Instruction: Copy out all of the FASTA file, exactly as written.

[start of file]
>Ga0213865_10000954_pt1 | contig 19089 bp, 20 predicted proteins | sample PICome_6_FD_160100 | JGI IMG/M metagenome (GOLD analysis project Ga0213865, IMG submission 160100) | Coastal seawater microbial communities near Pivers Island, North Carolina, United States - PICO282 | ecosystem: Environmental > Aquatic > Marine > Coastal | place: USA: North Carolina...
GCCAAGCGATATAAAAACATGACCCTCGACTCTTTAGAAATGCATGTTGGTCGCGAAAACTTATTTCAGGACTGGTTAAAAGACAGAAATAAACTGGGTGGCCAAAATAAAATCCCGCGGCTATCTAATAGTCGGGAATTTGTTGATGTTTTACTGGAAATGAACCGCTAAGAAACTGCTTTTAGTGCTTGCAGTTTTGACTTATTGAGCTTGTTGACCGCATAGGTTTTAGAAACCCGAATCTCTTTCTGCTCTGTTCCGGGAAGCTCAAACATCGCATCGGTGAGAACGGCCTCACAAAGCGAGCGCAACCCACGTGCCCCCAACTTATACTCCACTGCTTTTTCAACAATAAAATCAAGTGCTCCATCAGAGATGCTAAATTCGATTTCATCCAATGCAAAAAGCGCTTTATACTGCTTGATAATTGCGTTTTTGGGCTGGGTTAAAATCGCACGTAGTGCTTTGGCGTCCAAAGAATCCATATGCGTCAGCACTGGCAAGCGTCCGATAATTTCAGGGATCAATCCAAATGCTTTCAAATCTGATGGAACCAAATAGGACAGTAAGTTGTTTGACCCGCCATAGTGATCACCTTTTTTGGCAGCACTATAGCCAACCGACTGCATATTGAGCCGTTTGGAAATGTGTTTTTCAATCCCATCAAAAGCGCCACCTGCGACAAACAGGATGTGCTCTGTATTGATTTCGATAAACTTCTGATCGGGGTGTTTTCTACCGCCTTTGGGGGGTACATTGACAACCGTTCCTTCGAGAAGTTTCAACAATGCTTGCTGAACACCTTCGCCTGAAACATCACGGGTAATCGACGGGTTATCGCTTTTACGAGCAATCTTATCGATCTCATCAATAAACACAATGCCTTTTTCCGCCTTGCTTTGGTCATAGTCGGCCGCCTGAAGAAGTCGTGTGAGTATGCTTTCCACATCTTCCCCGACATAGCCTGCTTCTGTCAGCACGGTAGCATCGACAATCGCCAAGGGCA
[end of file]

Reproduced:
>Ga0213865_10000954_pt1 | contig 19089 bp, 20 predicted proteins | sample PICome_6_FD_160100 | JGI IMG/M metagenome (GOLD analysis project Ga0213865, IMG submission 160100) | Coastal seawater microbial communities near Pivers Island, North Carolina, United States - PICO282 | ecosystem: Environmental > Aquatic > Marine > Coastal | place: USA: North Carolina...
GCCAAGCGATATAAAAACATGACCCTCGACTCTTTAGAAATGCATGTTGGTCGCGAAAACTTATTTCAGGACTGGTTAAAAGACAGAAATAAACTGGGTGGCCAAAATAAAATCCCGCGGCTATCTAATAGTCGGGAATTTGTTGATGTTTTACTGGAAATGAACCGCTAAGAAACTGCTTTTAGTGCTTGCAGTTTTGACTTATTGAGCTTGTTGACCGCATAGGTTTTAGAAACCCGAATCTCTTTCTGCTCTGTTCCGGGAAGCTCAAACATCGCATCGGTGAGAACGGCCTCACAAAGCGAGCGCAACCCACGTGCCCCCAACTTATACTCCACTGCTTTTTCAACAATAAAATCAAGTGCTCCATCAGAGATGCTAAATTCGATTTCATCCAATGCAAAAAGCGCTTTATACTGCTTGATAATTGCGTTTTTGGGCTGGGTTAAAATCGCACGTAGTGCTTTGGCGTCCAAAGAATCCATATGCGTCAGCACTGGCAAGCGTCCGATAATTTCAGGGATCAATCCAAATGCTTTCAAATCTGATGGAACCAAATAGGACAGTAAGTTGTTTGACCCGCCATAGTGATCACCTTTTTTGGCAGCACTATAGCCAACCGACTGCATATTGAGCCGTTTGGAAATGTGTTTTTCAATCCCATCAAAAGCGCCACCTGCGACAAACAGGATGTGCTCTGTATTGATTTCGATAAACTTCTGATCGGGGTGTTTTCTACCGCCTTTGGGGGGTACATTGACAACCGTTCCTTCGAGAAGTTTCAACAATGCTTGCTGAACACCTTCGCCTGAAACATCACGGGTAATCGACGGGTTATCGCTTTTACGAGCAATCTTATCGATCTCATCAATAAACACAATGCCTTTTTCCGCCTTGCTTTGGTCATAGTCGGCCGCCTGAAGAAGTCGTGTGAGTATGCTTTCCACATCTTCCCCGACATAGCCTGCTTCTGTCAGCACGGTAGCATCGACAATCGCCAAGGGCA